ROBOCOPP: The Future of Self-Defense

s820193179644876153_p6_i1_w640Cheyenne Dorsagno, Copy Editor

Campus safety is a nationwide concern, and thanks to the ROBOCOPP sound grenade, fight or flight are no longer the only options for responding to an altercation. Instead, the victim could make the offender run away – no violence needed!

Kristie R. Blevins, associate professor of Criminal Justice and Police Studies at Eastern Kentucky University, surveyed over 400 career burglars, 83 percent of which said that they would look for an alarm before attempting a burglary. Personal alarms can deter 97 percent of would-be attackers, according to the Home Office of the British government.

ROBOCOPP is a durable, portable device that is about the size of a flash drive and has a 120-decibal siren. The sound travels about 300 feet, almost the length of a football field, but this can vary depending on the surrounding topography. While screaming also creates a loud enough noise to draw attention, criminals and witnesses alike are drastically less likely to respond to yelling than an alarm.

Sam Mansen, co-founder and CEO of ROBOCOPP, explained that sirens have “more of an impact on the criminal psyche than a scream.” This is because yelling, unlike an alarm, does not always indicate an emergency so bystanders are unsure how to react.

Mansen first got the idea for his product when his sister went to college in the Bay Area and told him that she sometimes felt unsafe. He looked online for something that she could use to defend herself. Pepper spray remains a popular option, but most consumers are not trained in how to use this weapon. It is banned in many places including some college campuses, and most would rather avoid a confrontation than contribute violence to it.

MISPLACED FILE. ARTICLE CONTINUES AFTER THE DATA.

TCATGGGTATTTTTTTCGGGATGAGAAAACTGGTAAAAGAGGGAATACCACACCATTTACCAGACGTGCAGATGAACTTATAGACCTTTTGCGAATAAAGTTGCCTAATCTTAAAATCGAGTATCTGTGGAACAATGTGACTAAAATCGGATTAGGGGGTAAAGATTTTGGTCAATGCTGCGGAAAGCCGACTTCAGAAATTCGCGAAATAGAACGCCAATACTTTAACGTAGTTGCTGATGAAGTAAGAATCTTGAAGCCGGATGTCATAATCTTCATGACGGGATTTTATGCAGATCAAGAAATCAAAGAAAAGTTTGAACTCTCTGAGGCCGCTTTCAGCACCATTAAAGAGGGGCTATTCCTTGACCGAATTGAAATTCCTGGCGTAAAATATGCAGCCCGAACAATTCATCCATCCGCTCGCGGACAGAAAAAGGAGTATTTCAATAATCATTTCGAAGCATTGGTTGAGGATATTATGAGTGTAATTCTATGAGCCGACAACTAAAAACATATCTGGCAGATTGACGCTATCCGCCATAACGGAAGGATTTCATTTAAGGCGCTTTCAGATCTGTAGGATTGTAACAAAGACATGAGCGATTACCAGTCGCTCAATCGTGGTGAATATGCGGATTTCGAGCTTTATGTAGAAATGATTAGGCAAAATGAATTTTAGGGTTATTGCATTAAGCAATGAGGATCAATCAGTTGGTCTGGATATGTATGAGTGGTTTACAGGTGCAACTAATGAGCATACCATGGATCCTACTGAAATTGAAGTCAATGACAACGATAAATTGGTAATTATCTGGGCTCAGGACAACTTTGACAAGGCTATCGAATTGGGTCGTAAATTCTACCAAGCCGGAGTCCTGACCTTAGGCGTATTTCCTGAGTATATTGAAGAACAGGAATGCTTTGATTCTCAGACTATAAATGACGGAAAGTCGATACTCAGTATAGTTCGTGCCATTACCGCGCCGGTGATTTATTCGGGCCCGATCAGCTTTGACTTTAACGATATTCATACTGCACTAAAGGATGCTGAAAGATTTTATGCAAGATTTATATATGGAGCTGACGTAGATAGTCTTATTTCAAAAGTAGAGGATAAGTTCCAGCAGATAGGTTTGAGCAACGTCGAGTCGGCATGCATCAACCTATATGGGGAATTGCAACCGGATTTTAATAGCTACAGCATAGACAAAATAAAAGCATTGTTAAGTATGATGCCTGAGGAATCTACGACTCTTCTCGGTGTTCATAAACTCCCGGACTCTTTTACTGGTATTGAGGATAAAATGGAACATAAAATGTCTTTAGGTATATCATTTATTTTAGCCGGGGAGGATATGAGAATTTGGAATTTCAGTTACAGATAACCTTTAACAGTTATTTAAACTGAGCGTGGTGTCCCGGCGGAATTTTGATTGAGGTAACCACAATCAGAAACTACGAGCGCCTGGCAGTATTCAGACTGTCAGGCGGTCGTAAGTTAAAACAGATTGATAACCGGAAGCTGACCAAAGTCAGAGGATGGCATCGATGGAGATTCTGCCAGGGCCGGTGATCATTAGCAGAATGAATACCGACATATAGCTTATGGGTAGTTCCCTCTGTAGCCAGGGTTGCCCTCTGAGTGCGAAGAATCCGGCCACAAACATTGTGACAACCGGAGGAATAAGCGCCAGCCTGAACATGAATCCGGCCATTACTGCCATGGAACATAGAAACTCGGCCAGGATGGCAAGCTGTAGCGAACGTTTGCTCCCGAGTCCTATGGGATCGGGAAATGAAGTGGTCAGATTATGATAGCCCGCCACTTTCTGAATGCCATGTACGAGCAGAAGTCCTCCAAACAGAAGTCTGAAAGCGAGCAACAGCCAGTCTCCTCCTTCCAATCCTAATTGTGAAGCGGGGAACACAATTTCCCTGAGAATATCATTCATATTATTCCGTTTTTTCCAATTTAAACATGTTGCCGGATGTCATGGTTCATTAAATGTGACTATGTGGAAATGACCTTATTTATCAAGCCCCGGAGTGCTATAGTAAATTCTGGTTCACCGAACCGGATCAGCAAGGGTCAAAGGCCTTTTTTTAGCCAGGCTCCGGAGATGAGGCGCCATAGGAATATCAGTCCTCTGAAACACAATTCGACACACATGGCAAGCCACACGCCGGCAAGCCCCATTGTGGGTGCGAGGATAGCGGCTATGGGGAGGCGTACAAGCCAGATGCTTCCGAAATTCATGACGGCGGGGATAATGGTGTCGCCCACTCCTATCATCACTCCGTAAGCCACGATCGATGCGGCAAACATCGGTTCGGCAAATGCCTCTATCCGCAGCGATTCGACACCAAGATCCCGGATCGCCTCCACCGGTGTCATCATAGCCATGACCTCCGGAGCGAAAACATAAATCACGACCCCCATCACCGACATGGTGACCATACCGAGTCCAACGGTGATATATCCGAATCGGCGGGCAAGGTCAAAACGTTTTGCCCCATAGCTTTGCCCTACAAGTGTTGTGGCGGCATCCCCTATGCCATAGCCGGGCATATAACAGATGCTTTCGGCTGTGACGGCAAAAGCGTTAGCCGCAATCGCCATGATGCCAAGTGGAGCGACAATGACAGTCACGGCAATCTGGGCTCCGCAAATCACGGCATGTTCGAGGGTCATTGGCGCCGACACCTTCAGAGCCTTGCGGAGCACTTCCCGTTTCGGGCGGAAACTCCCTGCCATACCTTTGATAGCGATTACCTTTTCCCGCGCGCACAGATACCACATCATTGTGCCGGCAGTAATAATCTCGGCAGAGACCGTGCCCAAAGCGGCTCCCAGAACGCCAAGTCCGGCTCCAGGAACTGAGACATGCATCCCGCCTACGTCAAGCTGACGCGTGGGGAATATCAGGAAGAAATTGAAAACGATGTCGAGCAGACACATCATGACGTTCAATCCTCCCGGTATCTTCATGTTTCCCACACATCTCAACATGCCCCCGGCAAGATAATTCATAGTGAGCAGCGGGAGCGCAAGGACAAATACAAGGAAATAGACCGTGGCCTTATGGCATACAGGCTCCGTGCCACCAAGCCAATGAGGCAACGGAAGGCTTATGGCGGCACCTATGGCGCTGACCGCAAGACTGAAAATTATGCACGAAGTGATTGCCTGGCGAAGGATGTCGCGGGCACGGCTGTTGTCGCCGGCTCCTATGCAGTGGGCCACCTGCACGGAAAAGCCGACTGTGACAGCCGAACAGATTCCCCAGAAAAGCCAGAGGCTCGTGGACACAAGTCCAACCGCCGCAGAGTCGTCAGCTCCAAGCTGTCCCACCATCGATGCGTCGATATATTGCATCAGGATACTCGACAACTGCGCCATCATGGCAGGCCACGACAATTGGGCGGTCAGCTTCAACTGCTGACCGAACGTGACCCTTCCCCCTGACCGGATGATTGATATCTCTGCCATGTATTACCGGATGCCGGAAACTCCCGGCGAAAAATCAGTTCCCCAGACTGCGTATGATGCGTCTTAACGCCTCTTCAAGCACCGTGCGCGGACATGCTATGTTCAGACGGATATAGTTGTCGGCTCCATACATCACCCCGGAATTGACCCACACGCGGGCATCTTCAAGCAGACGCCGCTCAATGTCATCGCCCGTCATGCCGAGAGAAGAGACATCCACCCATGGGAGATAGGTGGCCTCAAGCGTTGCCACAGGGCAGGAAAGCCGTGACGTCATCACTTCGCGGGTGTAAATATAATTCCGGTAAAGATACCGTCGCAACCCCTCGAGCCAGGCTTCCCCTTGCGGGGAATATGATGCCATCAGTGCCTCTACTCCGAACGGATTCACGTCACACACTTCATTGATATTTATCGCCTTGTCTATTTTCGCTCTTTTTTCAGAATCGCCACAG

Mansen realized that there was a need to be fulfilled. After creating a prototype, he gave one to his sister and some of her friends. Now, he’s been travelling to numerous college campuses offering a one-hour safety workshop to students that gives them tips on how to avoid and handle an attack.

For example, Mansen warns against making a call or pretending to be on the phone while walking alone. Most are guilty of thinking that an offender would avoid an individual who has someone on the line who would report having heard a confrontation. However, this scenario usually has the opposite effect because people that are on their phone look distracted and disconnected from their surroundings; therefore, they are easy targets.

By looking confident and speaking loudly, one emphasizes that they would put up a tough fight, which is something an attacker wants to avoid. Mansen referred to this as the Body Voice Response (BVR) technique. Everyone always has their body and voice with them and, with the ROBOCOPP on hand, they would always have a response prepared as well.

“The name comes from a long term vision of a utopia where there’s no incentive to commit crime anymore and the crime rate goes down to zero. That’s a motivating vision for us and I think that it’s not too far in the future,” Mansen explained.

ROBOCOPP doesn’t just prevent crime though. This device can also deter wildlife without hurting the animal. Gary D. Miller, researcher from the zoology department of the University of Montana, researched bear repellents, recording that 81 percent of bears were repelled by a horn. Mansen also told the story of a man in Idaho who suffered a stroke while riding his bike and fell at the side of the road. Unable to move or speak, it was hours until a dog drew attention to him. An alarm would have alerted passersbys that he was in need of help.

“There’s a lot of power in acoustics,” said Mansen. “Even if there’s a five percent chance of encountering a coyote while hiking, why not have that insurance policy?”

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